Noteworthy species include:

• Galápagos land iguanas, Conolophus spp.
• Marine Iguana, Amblyrhynchus cristatus, the only iguana feeding in the sea
• Galápagos tortoise (Galápagos Giant tortoise), Geochelone elephantopus, known as Galápago in Spanish, it gave the name to the islands
• Galápagos Green Turtle, Chelonia mydas agassisi, a subspecies of the Green Turtle.
• Sea cucumbers, the cause of environmental battles with fishermen over quotas of this expensive Asian delicacy.
• Flightless Cormorant, Phalacrocorax harrisi
• Great Frigatebird and Magnificent Frigatebird
• Blue-footed Booby, Sula nebouxii, popular among visitors for their large blue feet which they show off in courtship
• Galápagos Penguin, Spheniscus mendiculus, the only living tropical penguin
• Waved Albatross, Phoebastria irrorata, the only living tropical albatross
• Galápagos Hawk, Buteo galapagoensis, the islands' main scavenger and "environmental police"
• 4 endemic species of Galápagos mockingbirds, the first species Darwin noticed to vary from island to island
• 13 endemic species of tanagers, popularly called Darwin's finches. Among them is the Sharp-beaked Ground-finch Geospiza difficilis septentrionalis which is sometimes called the "Vampire Finch" for its blood-sucking habits, and the tool-using Woodpecker Finch, Camarhynchus pallidus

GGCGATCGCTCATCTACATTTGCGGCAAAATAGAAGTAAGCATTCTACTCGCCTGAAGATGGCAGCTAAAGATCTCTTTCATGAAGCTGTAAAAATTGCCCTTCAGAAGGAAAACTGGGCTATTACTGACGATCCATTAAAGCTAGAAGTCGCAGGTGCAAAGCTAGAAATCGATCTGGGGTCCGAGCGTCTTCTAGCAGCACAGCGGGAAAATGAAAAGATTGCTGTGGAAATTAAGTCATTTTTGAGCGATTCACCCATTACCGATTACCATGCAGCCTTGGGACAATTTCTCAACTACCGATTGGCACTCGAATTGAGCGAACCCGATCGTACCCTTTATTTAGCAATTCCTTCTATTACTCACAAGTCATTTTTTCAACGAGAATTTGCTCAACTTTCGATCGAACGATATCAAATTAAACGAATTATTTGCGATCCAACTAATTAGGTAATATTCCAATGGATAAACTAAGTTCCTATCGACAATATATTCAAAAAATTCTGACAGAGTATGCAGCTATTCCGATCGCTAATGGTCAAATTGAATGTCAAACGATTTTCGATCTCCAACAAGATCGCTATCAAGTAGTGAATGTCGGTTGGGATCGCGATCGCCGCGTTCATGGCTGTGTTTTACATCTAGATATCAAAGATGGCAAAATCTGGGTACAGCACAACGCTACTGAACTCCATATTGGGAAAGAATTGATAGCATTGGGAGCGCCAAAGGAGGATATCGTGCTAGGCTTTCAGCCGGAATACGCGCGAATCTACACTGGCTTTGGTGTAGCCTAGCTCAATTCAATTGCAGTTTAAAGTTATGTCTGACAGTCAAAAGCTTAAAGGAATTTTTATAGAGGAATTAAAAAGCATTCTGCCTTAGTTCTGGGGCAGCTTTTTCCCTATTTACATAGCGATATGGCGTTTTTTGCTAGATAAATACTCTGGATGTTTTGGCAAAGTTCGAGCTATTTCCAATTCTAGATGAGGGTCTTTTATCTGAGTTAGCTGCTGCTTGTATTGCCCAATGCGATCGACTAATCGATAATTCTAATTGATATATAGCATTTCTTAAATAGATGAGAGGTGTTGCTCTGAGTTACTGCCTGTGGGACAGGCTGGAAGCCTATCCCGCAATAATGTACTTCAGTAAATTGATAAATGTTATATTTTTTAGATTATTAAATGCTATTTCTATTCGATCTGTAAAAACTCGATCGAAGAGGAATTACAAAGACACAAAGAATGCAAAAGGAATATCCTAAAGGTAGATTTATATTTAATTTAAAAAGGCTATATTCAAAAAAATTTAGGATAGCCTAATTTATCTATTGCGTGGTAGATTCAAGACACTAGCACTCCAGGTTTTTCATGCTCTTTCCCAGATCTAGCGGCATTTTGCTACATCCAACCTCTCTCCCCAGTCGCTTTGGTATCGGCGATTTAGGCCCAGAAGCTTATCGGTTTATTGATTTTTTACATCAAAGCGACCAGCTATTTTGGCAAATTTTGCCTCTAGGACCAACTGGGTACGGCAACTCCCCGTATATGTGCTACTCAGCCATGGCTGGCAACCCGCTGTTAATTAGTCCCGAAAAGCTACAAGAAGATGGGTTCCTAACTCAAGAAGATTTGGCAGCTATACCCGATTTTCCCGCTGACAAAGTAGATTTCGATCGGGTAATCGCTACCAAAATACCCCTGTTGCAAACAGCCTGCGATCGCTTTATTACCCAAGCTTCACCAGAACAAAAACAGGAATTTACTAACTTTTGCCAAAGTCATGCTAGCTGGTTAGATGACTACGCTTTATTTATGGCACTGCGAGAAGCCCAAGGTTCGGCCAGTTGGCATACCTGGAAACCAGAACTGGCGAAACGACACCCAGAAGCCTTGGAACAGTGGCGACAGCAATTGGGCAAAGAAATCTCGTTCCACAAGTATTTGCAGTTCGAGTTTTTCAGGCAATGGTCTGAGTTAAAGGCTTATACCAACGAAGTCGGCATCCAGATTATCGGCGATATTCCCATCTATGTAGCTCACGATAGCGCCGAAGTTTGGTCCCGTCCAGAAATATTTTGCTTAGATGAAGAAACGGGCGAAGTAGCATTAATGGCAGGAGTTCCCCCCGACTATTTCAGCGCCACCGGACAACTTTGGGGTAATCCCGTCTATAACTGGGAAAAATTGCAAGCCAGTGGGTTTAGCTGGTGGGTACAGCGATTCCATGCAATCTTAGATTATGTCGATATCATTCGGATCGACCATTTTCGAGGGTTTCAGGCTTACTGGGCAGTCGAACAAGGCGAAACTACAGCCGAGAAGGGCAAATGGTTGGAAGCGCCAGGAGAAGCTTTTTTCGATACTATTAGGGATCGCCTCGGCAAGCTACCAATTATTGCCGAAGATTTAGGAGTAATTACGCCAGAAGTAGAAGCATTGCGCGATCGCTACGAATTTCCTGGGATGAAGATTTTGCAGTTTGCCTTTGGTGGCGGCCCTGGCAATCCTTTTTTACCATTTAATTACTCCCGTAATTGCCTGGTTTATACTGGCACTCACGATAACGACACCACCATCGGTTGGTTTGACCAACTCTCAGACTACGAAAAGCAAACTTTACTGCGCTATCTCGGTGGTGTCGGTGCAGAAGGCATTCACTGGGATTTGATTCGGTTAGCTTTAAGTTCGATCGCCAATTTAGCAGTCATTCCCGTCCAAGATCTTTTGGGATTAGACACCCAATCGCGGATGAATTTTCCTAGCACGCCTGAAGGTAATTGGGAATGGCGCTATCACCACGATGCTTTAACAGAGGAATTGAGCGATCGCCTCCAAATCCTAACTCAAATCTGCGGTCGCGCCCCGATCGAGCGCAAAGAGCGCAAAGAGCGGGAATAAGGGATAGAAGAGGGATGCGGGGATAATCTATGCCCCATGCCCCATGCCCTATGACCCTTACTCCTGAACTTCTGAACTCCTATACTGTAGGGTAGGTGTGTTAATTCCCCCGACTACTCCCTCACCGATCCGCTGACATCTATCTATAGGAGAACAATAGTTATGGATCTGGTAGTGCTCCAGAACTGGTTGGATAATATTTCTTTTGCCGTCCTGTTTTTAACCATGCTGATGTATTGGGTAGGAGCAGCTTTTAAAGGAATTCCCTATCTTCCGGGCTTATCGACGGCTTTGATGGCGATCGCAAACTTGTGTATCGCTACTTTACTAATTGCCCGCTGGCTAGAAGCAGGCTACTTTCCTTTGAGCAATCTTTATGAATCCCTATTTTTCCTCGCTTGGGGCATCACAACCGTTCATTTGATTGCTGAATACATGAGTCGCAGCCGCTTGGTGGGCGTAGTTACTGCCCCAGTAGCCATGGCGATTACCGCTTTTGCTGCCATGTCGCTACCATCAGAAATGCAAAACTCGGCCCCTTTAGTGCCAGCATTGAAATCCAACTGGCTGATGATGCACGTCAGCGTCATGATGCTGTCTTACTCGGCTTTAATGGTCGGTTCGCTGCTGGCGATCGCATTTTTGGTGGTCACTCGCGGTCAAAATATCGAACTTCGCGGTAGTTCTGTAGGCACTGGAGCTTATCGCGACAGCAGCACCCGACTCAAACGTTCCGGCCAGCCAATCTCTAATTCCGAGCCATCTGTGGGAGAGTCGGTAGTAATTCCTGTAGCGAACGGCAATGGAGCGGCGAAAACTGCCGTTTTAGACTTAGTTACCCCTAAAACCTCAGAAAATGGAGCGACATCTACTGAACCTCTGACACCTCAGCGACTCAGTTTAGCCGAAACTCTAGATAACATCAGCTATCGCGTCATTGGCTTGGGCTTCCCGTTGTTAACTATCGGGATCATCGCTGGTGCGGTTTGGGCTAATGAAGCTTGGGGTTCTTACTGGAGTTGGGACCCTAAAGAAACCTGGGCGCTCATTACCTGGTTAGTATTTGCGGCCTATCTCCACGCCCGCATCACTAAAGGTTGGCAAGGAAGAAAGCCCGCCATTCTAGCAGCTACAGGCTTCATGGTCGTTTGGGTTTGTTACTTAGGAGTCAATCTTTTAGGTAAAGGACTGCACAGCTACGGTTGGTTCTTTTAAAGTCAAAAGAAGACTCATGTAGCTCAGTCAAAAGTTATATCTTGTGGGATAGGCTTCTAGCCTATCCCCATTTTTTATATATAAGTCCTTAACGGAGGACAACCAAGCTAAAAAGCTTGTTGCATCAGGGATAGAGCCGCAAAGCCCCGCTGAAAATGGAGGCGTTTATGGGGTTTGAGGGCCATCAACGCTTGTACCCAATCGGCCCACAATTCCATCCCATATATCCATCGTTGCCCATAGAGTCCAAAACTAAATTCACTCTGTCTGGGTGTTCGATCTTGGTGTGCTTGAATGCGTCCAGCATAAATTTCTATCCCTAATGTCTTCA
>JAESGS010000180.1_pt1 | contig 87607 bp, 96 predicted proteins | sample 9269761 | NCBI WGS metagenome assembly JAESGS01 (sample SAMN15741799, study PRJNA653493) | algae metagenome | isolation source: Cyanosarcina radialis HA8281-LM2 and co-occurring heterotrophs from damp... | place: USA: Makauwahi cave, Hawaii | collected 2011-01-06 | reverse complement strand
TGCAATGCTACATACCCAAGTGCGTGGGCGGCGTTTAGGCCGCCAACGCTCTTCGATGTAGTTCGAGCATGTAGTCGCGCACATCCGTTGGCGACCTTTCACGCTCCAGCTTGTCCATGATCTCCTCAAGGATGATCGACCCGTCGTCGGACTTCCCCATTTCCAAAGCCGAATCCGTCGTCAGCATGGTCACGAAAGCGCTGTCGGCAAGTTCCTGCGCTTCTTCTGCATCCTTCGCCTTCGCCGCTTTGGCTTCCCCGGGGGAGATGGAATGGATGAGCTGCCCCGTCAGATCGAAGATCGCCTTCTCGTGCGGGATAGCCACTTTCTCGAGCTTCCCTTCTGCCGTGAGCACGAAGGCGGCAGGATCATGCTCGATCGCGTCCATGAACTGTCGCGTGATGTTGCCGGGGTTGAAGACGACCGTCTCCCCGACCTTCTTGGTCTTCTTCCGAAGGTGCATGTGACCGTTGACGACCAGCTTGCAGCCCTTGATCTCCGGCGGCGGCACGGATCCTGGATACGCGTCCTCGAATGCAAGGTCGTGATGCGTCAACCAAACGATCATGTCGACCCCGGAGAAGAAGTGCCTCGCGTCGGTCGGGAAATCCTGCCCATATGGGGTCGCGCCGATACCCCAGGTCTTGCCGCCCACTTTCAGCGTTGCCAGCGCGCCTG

• Galápagos Sea Lions, Zalophus californianus, closely related to the California Sea Lion, but smaller

Introduced plants and animals, such as feral goats, cats, and cattle, brought accidentally or willingly to the islands by humans, represent the main threat to Galápagos. Quick to reproduce, these alien species decimate the habitats of native species. The native animals, lacking natural predators on the islands, are defenseless to introduced species and fall prey.

Some of the most harmful introduced plants are the Guayaba or Guava Psidium guajava, avocado Persea americana, cascarilla Cinchona pubescens, balsa Ochroma pyramidale, blackberry Rubus glaucus, various citrus (orange, grapefruit, lemon), floripondio Datura arborea, higuerilla Ricinus communis and the elephant grass Pennisetum purpureum. These plants have invaded large areas and eliminated endemic species in the humid zones of San Cristobal, Floreana, Isabela and Santa Cruz. Also, these harmful plants are just a few of introduced species on the Galápagos Islands. There are over 700 introduced plant species today. There are only 500 native and endemic species. This difference is creating a major problem for the islands and the natural species that inhabit them.

Many species were introduced to the Galápagos by pirates. Thor Heyerdahl quotes documents that mention that the Viceroy of Peru, knowing that British pirates ate the goats that they themselves had released in the islands, ordered dogs to be freed there to eliminate the goats. Also, when colonization of Floreana by José de Villamil failed, he ordered that the goats, donkeys, cows, and other animals from the farms in Floreana be transferred to other islands for the purpose of later colonization.